A press release from Tuskegee University shows that researchers from the institution are working on a new means to detect the most aggressive and fatal form of breast cancer available, leading to better-informed treatment decisions and the ability to act earlier. The initial findings were published by Dr. Clayton Yates, a professor of biology and director of the university’s multidisciplinary Center for Biomedical Research, in the current edition of PLOS ONE.
The breakthrough adds a fourth testing marker to the three current methods used to subtype breast cancer.
“Scientifically speaking, our research suggests that the expression of the androgen receptor (the receptor for testosterone), should be added to the current set of prognostic markers — estrogen, progesterone and human epidermal growth factor receptor 2 — used to test for classify and determine the aggressiveness of breast cancer,” Yates said.
“The addition of androgen receptor as a fourth biomarker could be game-changing, in not only how we treat all patients with TNBC, but really sets the foundation for this unique subtype called QNBC,” said medical oncologist Dr. Windy Dean-Colomb, who serves as medical director of oncology for St. Patrick CHRISTUS Hospital in Lake Charles, Louisiana.
“As with any fight, you have to know your enemy. Imagine going into battle not knowing if you needed a BB gun, a shotgun, or a bazooka,” Yates said. “With this additional testing option, physicians will be able to better define the enemy and develop a more precise treatment plan. This, in turn, promises to be more effective for the patient — not to mention safer and less expensive — in the long run.”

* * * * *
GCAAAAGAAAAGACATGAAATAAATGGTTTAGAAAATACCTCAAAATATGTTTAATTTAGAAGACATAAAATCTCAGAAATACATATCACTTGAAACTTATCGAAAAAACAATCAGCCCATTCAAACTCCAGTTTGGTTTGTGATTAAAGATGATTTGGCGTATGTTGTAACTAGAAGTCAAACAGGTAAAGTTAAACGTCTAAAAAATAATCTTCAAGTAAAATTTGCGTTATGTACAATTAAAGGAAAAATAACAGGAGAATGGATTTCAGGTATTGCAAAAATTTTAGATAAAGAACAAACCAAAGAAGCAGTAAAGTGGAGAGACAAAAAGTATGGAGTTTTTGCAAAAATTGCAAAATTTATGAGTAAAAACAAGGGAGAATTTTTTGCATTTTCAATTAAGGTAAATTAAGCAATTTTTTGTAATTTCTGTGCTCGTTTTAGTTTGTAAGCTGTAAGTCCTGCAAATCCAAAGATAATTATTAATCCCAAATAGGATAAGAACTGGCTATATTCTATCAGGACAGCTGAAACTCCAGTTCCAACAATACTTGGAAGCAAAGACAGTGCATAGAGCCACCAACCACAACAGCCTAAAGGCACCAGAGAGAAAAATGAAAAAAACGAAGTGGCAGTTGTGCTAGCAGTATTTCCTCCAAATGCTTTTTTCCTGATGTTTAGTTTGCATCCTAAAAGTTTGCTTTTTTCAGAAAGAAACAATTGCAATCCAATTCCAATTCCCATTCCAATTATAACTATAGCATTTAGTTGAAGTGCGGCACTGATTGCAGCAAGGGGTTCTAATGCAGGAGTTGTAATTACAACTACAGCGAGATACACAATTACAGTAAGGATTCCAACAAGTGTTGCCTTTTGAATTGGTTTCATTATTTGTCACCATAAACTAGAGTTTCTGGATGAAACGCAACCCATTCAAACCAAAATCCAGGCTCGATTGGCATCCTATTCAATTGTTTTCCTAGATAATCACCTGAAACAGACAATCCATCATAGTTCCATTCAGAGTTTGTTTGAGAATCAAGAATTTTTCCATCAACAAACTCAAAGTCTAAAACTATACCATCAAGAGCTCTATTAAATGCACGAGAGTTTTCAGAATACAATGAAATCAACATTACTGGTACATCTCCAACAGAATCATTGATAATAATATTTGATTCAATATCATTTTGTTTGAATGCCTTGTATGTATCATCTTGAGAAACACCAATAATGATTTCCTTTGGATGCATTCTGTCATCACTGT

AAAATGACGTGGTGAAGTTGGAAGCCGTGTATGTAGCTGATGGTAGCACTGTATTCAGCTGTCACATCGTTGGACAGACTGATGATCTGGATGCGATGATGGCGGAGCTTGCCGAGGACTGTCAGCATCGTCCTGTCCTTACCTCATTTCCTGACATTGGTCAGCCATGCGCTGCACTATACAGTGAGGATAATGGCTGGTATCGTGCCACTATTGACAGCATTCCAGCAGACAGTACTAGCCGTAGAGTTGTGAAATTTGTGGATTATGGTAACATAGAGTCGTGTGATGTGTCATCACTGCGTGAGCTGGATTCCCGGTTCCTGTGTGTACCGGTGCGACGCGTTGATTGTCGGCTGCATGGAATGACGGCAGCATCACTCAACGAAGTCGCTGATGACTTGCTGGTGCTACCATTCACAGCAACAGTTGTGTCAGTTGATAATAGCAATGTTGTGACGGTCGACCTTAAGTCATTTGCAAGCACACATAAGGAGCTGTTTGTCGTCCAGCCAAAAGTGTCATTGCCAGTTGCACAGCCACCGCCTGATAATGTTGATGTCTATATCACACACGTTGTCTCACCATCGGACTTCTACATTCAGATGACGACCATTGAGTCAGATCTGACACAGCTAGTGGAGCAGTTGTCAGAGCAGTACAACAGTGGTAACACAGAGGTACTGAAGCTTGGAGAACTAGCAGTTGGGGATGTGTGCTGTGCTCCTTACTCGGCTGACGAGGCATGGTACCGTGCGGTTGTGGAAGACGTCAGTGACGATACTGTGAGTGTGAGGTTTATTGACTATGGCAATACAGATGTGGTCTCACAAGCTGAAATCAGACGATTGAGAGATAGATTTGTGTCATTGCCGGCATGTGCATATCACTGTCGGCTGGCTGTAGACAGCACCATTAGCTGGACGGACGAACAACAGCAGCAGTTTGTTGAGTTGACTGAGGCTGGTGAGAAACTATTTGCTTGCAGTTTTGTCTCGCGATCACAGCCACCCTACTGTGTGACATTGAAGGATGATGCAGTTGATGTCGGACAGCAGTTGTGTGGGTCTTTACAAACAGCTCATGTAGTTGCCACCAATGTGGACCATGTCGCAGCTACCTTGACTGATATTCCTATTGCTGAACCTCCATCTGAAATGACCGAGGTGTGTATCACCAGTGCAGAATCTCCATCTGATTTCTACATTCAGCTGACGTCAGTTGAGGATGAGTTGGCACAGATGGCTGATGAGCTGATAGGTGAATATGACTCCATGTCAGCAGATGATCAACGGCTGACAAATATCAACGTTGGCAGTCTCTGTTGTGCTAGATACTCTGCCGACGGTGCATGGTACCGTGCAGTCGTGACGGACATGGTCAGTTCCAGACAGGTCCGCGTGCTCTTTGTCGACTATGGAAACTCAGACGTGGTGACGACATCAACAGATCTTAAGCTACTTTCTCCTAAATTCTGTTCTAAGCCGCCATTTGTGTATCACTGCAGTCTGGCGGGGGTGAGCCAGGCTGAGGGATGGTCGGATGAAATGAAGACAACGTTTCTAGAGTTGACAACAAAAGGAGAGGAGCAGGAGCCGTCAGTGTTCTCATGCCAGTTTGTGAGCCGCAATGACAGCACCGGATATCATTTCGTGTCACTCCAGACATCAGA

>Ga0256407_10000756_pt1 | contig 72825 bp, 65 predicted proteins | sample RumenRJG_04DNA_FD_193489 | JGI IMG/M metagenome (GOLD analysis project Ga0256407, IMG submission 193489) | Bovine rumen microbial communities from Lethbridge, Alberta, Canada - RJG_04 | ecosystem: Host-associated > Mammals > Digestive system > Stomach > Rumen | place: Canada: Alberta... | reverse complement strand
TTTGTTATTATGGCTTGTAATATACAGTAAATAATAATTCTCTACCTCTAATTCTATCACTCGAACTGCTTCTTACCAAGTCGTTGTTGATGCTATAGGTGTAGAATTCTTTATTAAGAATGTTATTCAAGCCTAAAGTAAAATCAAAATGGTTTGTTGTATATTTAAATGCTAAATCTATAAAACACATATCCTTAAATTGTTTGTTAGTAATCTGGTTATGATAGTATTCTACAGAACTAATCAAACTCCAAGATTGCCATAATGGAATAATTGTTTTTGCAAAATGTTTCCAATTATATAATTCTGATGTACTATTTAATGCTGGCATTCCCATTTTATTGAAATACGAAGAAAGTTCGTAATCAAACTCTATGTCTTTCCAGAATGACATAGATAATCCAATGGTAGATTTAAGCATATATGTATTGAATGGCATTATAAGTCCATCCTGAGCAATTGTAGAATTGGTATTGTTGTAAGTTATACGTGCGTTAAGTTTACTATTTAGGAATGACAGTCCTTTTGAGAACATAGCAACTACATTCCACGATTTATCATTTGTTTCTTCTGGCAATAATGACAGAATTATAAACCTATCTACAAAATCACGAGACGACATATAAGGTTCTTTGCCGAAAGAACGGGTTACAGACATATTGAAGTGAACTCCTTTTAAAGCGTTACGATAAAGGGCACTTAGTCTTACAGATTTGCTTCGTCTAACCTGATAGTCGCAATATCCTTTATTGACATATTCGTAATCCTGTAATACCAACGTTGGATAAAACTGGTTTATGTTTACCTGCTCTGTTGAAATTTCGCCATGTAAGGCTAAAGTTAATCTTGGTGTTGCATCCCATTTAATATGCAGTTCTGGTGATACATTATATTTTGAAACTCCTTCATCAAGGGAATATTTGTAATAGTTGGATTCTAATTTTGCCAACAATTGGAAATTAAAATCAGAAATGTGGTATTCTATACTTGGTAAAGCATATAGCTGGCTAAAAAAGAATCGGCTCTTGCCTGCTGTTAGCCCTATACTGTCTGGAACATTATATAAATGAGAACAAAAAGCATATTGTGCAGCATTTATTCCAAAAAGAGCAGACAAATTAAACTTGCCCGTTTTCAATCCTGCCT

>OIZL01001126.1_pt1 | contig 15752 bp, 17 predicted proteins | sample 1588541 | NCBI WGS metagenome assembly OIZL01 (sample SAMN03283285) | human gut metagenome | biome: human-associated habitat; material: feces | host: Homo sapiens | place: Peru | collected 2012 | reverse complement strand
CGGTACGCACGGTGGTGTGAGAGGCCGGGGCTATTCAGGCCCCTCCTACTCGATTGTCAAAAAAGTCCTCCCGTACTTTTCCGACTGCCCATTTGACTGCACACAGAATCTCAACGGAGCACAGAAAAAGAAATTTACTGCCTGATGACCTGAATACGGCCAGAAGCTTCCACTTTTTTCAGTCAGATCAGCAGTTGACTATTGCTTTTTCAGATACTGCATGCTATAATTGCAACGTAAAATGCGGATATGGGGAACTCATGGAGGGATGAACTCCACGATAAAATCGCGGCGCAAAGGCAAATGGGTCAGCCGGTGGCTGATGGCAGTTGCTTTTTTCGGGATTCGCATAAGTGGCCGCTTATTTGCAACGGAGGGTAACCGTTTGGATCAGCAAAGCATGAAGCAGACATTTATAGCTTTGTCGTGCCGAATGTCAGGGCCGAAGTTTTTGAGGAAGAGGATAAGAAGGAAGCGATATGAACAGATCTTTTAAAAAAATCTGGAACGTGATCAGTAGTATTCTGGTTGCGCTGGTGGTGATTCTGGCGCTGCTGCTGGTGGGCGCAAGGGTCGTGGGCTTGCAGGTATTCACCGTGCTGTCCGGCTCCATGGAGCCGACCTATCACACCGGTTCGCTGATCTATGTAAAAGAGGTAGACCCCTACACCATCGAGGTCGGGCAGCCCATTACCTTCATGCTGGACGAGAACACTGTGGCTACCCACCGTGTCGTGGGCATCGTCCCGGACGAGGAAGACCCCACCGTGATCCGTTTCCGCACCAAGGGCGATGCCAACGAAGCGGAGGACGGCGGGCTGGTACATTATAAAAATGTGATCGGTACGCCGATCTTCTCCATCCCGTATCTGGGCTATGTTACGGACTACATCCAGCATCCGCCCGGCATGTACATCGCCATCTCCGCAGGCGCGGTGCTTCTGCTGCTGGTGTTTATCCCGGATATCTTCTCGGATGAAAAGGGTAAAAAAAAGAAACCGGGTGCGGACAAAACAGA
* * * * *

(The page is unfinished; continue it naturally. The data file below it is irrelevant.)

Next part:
This is especially important when it comes to black women. Black women are far more likely to get diagnosed later in life, and are 40% more likely to die after their initial diagnosis. “Study after study proves that early detection is the key to long-term survival,” Yates said. “Our new testing method shows significant promise for as a prognostic marker for the most aggressive types of breast cancer — African-American women that lack AR expression are diagnosed 10 years earlier than patients with positive AR expression.”
As for the next step following this testing? Yates explains that the current hope is to get approval from the Food and Drug Administration so clinical trials with current breast cancer patients can begin. He also mentions wanting to expand his team’s data collection and analysis globally through his network of international research partners and collaborators. His ultimate goal, though, is to help the test become standardized care for the detection and treatment of breast cancer.